Just In Time

Just In Time is a training game for Gamblers, a popular distance skills game. This game is intended to teach an important Gamblers skill, making the approach to the start of a gamble in a timely fashion. This game was first played at Dogwood, Ostrander, Ohio in March 2002.

Briefing

The objective of this game is to arrive at the table as quickly as possible after the expiration of the point accumulation period.

Just In Time is identical to the point-accumulation period of USDAA Gamblers. The dog has precisely 30 seconds to score points. This is a “dog’s-choice” game. The dog can perform obstacles in the order and direction of his choosing (hopefully, with some collaboration from the handler).

If the dog arrives at the table before the 30-second whistle, time stops and no time bonus can be earned.

Obstacles can be performed only twice for points. Back-to-back performances are permitted.

Scoring

Just in Time is scored Points, Then Time.

The points system is 1-3-5-7.

  • Jumps are worth 1 point
  • Tunnels and the tire are worth 3 points
  • Contact obstacles are worth 5 points
  • The weave poles are worth 7 points.

When the handler is on the opposite side of the red line from the dog, accumulation points are doubled.

Unproductive loitering near the table is not permitted and shall result in loss of time bonus points.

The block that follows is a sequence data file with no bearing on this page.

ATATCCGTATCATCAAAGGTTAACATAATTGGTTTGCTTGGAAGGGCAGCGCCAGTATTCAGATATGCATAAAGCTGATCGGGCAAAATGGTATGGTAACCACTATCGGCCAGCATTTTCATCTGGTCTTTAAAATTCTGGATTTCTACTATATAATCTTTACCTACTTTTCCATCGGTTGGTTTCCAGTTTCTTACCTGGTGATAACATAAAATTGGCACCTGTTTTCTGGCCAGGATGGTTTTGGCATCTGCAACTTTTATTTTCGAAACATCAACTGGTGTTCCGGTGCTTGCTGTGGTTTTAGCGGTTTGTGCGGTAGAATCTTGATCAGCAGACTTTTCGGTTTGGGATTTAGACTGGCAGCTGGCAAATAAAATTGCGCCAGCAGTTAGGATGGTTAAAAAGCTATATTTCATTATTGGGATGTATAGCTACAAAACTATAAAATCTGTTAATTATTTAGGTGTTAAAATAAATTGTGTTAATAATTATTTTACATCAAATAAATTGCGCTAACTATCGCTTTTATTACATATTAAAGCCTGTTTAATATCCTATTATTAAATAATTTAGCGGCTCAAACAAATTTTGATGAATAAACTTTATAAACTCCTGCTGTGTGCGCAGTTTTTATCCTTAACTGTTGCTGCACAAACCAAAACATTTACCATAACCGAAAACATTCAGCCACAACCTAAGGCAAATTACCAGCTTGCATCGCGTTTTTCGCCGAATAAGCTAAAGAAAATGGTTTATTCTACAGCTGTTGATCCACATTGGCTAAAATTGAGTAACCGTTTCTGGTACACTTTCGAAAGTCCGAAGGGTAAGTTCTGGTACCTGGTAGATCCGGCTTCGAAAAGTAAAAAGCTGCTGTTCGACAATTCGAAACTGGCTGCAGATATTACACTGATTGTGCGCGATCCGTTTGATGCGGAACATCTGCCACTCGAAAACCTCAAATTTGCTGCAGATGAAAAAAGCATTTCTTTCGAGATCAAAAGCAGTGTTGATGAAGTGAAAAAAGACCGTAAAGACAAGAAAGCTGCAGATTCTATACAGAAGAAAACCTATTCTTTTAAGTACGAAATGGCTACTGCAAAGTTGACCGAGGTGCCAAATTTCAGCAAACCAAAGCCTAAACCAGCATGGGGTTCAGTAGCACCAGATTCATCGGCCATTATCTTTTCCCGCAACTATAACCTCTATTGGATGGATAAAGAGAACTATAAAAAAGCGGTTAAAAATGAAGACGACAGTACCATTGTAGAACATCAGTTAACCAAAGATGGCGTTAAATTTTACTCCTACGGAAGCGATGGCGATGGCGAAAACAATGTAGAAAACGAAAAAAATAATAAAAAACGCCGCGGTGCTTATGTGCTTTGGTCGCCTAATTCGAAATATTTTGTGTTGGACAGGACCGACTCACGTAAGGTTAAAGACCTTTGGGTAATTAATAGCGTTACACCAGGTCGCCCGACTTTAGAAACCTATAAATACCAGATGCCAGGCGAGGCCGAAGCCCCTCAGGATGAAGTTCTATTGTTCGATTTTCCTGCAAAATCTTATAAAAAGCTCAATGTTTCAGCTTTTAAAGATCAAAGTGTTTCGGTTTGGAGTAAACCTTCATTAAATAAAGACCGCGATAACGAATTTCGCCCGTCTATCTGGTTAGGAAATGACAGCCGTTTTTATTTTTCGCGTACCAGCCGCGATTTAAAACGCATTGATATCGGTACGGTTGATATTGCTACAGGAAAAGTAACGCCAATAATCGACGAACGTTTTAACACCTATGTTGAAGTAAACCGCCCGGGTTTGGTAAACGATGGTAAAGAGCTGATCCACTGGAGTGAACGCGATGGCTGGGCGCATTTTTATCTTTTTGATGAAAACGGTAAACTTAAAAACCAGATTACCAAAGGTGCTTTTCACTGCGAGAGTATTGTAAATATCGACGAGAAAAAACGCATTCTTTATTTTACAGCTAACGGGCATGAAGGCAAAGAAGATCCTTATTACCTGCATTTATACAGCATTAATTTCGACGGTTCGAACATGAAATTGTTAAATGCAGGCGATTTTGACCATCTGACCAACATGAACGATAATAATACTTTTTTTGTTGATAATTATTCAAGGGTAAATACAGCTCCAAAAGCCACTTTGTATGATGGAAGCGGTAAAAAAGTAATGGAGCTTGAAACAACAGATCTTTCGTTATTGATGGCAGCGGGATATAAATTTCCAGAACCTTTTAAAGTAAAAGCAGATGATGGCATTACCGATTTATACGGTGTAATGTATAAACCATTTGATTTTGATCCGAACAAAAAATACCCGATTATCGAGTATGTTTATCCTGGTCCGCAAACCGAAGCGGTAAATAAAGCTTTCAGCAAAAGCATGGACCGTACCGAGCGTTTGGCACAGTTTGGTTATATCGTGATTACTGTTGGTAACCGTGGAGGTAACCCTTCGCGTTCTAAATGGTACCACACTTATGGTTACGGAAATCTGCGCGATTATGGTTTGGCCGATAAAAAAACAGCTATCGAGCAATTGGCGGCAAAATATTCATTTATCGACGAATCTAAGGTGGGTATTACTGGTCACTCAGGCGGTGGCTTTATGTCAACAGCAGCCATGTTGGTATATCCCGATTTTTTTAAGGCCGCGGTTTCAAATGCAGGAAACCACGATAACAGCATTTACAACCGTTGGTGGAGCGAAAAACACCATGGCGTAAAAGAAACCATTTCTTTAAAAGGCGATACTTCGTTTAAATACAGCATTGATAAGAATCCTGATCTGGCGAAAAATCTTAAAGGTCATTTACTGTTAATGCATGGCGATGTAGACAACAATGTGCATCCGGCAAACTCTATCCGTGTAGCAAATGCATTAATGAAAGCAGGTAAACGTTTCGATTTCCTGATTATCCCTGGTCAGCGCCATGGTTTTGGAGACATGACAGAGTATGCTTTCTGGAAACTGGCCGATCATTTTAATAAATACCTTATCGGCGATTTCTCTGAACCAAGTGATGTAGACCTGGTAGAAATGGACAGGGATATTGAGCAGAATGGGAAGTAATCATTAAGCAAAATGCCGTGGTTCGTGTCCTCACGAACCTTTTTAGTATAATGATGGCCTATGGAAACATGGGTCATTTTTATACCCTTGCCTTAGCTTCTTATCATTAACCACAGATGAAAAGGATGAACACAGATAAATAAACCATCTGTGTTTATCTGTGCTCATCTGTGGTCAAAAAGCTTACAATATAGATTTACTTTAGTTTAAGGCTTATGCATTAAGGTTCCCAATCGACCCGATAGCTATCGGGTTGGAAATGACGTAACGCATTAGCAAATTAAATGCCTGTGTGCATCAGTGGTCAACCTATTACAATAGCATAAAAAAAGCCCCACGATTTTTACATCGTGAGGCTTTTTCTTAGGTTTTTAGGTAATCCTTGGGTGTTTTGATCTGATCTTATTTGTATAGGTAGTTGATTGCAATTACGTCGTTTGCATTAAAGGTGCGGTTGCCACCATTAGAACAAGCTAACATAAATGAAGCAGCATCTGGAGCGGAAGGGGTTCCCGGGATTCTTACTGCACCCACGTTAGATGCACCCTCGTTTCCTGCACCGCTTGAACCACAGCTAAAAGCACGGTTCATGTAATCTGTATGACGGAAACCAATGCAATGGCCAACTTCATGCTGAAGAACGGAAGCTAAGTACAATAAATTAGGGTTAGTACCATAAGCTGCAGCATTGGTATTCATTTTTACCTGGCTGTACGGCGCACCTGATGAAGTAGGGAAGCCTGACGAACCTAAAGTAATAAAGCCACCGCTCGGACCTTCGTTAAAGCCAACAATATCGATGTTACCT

The dog will earn a time bonus for getting to the table or finish line after the end of the 30-second point-accumulation period.

  • Less than 2 seconds earns 30 time bonus points
  • Less than 4 seconds earns 20 time bonus points
  • Less than 6 seconds earns 10 time bonus points

Notes

I intended, with this set of the floor, to provide for the serpentine training sequence using the exercise that I put up in Boise last Sunday (http://wp.me/pmSZZ-Ss). It was a very successful exercise; and I’d like to start collecting some empirical/statistical numbers to understand not only the initial success of the exercise, but the ongoing retention of the skills we’re teaching to our dogs.

It made for a repetitive format for class. With the more novice class I worked the introduction to a Tandem Turn in the turn to the serpentine; and gradually rotated jumps as we worked. With the more advanced class I pulled the jumps together and did a progressive (exploding) Go On! And once the jumps were blown out, I began rotating the jumps into the serpentine while most everyone worked on layering the turn and working their dogs through the serpentine from a distance.

This was probably too much to jam into an hour’s class. Both the exploding line of jumps and the rotation of jumps in the serpentine should be taken in gradual incremental steps. So I’m not completely satisfied with the delivery of instruction.

I did like the game, however.

Blog770

Questions comments & impassioned speeches to Bud Houston BudHouston@hughes.net. The Country Dream web store is up and running. www.dogagility.org/newstore. You know… I have five volumes (over 100 pp each) of The Joker’s Notebook available on my web-store at an embarrassingly inexpensive price. These are lesson plans suitable for individual or group classes for teaching dog to work at a distance.

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One Response to “Just In Time”

  1. beth (steve) murray Says:

    “too much to jam into an hour’s time”??
    I thought, on the ride home, how much I had learned.
    It also revealed a few ideas for “homework”
    Very satisfying! Thanks!
    Beth and Coda

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